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Standard Interpretations - Table of Contents
• Standard Number: 1910.120; 1910.1200

November 15, 1990

Mr. Donald F. Bates
Head, Environmental Health & Safety
HUGHES Santa Barbara Research Center
75 Coromar Drive
Goleta, California 93117

Dear Mr. Bates:

This in an update to our response to your inquiry requesting interpretation of OSHA's final standard for Hazardous Waste Operations and Emergency Response (29 CFR 1910.120).

Your letter does not provide sufficient facts upon which to render a determinative answer to your questions whether your "laboratory setting" is covered under the emergency response section of the standard.

If your "laboratory setting" is not within the confines of the treatment, storage and disposal (TSD) operations and deals with incidental release of hazardous substances, it is not considered to be an emergency response within the scope of 29 CFR 1910.120. Such employees, however, must have the proper equipment and training under other OSHA standards such as the Hazard Communication Standard (29 CFR 1910.1200) to handle this type of incident. If the release poses an emergency then you must comply with the training provision of the standard (29 CFR 1910.120(q)). When determining whether a situation constitutes an emergency the key factor which must be considered on a case-by-case basis is the actual or estimated exposure or degree of danger to responders, other workers, neighbors, etc. In order to determine this, other factors such as the size of the spill, the material spilled, and the location of the incident (e.g., confined space) play a significant role.

If the laboratory setting is within the confines of the TSD operations then the training provisions of (p) apply.

The State of California has administered its own occupational safety and health program since 1973, under the provisions of the Occupational Safety and Health Act of 1970. As part of that program, the State is responsible for the enforcement of occupational safety and health standards in the State of California, subject to monitoring by the Federal Occupational Safety and Health Administration (OSHA).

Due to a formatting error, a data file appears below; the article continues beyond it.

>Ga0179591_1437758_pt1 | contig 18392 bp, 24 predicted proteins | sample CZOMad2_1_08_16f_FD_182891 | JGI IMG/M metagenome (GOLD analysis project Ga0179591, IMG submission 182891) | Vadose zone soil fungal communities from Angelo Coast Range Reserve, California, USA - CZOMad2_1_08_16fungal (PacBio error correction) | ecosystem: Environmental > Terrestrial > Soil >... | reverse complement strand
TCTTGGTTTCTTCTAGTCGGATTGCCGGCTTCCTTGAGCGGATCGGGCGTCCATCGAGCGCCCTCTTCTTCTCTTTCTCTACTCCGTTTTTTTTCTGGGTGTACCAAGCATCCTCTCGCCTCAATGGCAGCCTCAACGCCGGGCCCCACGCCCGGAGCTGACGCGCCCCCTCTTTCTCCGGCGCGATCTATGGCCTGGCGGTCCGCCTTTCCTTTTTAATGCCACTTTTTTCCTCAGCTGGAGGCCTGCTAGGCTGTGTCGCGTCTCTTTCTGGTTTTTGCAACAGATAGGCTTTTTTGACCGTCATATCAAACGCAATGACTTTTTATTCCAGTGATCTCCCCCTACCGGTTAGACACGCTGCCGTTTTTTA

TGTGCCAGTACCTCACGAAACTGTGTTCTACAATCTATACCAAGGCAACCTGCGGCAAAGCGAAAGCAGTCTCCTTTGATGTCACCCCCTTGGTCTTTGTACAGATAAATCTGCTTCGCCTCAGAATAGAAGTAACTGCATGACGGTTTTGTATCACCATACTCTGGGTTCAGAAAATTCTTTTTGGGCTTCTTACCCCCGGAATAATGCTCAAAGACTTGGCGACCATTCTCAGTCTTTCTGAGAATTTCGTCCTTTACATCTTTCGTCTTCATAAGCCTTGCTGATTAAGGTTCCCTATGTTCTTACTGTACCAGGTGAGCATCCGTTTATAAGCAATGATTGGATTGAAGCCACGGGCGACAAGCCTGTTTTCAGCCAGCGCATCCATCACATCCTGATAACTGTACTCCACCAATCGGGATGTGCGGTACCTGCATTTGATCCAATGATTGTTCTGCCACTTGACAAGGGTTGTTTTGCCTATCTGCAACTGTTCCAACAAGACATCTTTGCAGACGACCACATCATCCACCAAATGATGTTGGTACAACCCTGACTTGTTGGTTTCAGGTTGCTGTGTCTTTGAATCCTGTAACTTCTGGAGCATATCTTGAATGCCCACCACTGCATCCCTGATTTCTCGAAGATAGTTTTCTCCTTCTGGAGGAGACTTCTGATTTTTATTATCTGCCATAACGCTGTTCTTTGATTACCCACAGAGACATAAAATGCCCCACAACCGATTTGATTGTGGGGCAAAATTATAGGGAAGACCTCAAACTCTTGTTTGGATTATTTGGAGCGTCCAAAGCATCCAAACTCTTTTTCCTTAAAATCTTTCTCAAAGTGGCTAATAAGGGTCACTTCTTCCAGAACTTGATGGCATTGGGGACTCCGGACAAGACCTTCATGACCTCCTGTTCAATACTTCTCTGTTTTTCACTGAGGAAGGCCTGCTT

I hope that this helps in your concern.


Gerard F. Scannell
Assistant Secretary

August 3, 1990

Mr. Gerald F. Scannell
Assistant Secretary of Labor
Occupational Safety and Health
Department of Health Services
200 Constitution Ave., N.W.
Washington, D.C. 20001

Dear Mr. Scannell:

I am writing to get an interpretation of 1910.120 to a work situation which I have. My need is brought about (besides my wishes to abide by the regulations) because two different vendors of training have told me two different things. One vendor has told me that I needed the 8 hour training while another has told me that I needed the 24 hour training. I believe the regulations could be interpreted that training under 1910.1200 is the applicable training.

The work situation is this. The work is performed in a laboratory setting within a fume hood. The workers use a 4% solution of Bromine in the job they are doing and when they are through they reduce the Bromine to the Bromide by the use of Sodium Thiosulfate. They do occasionally overfill the container they put this mixture in and are expected to clean it up.

What may complicate things is that we are permitted as a TSD facility. We permitted ourselves as a TSD facility to allow us the latitude to store hazardous waste for more than 90 days and to cover the "treatment" noted above.

We would appreciate your response as to which training is appropriate based upon the scenario presented. We would like an answer by early September.

Thanking you in advance for your efforts in responding to my dilemma.



Donald F. Bates,
Head Environmental Health & Safety


Standard Interpretations - Table of Contents

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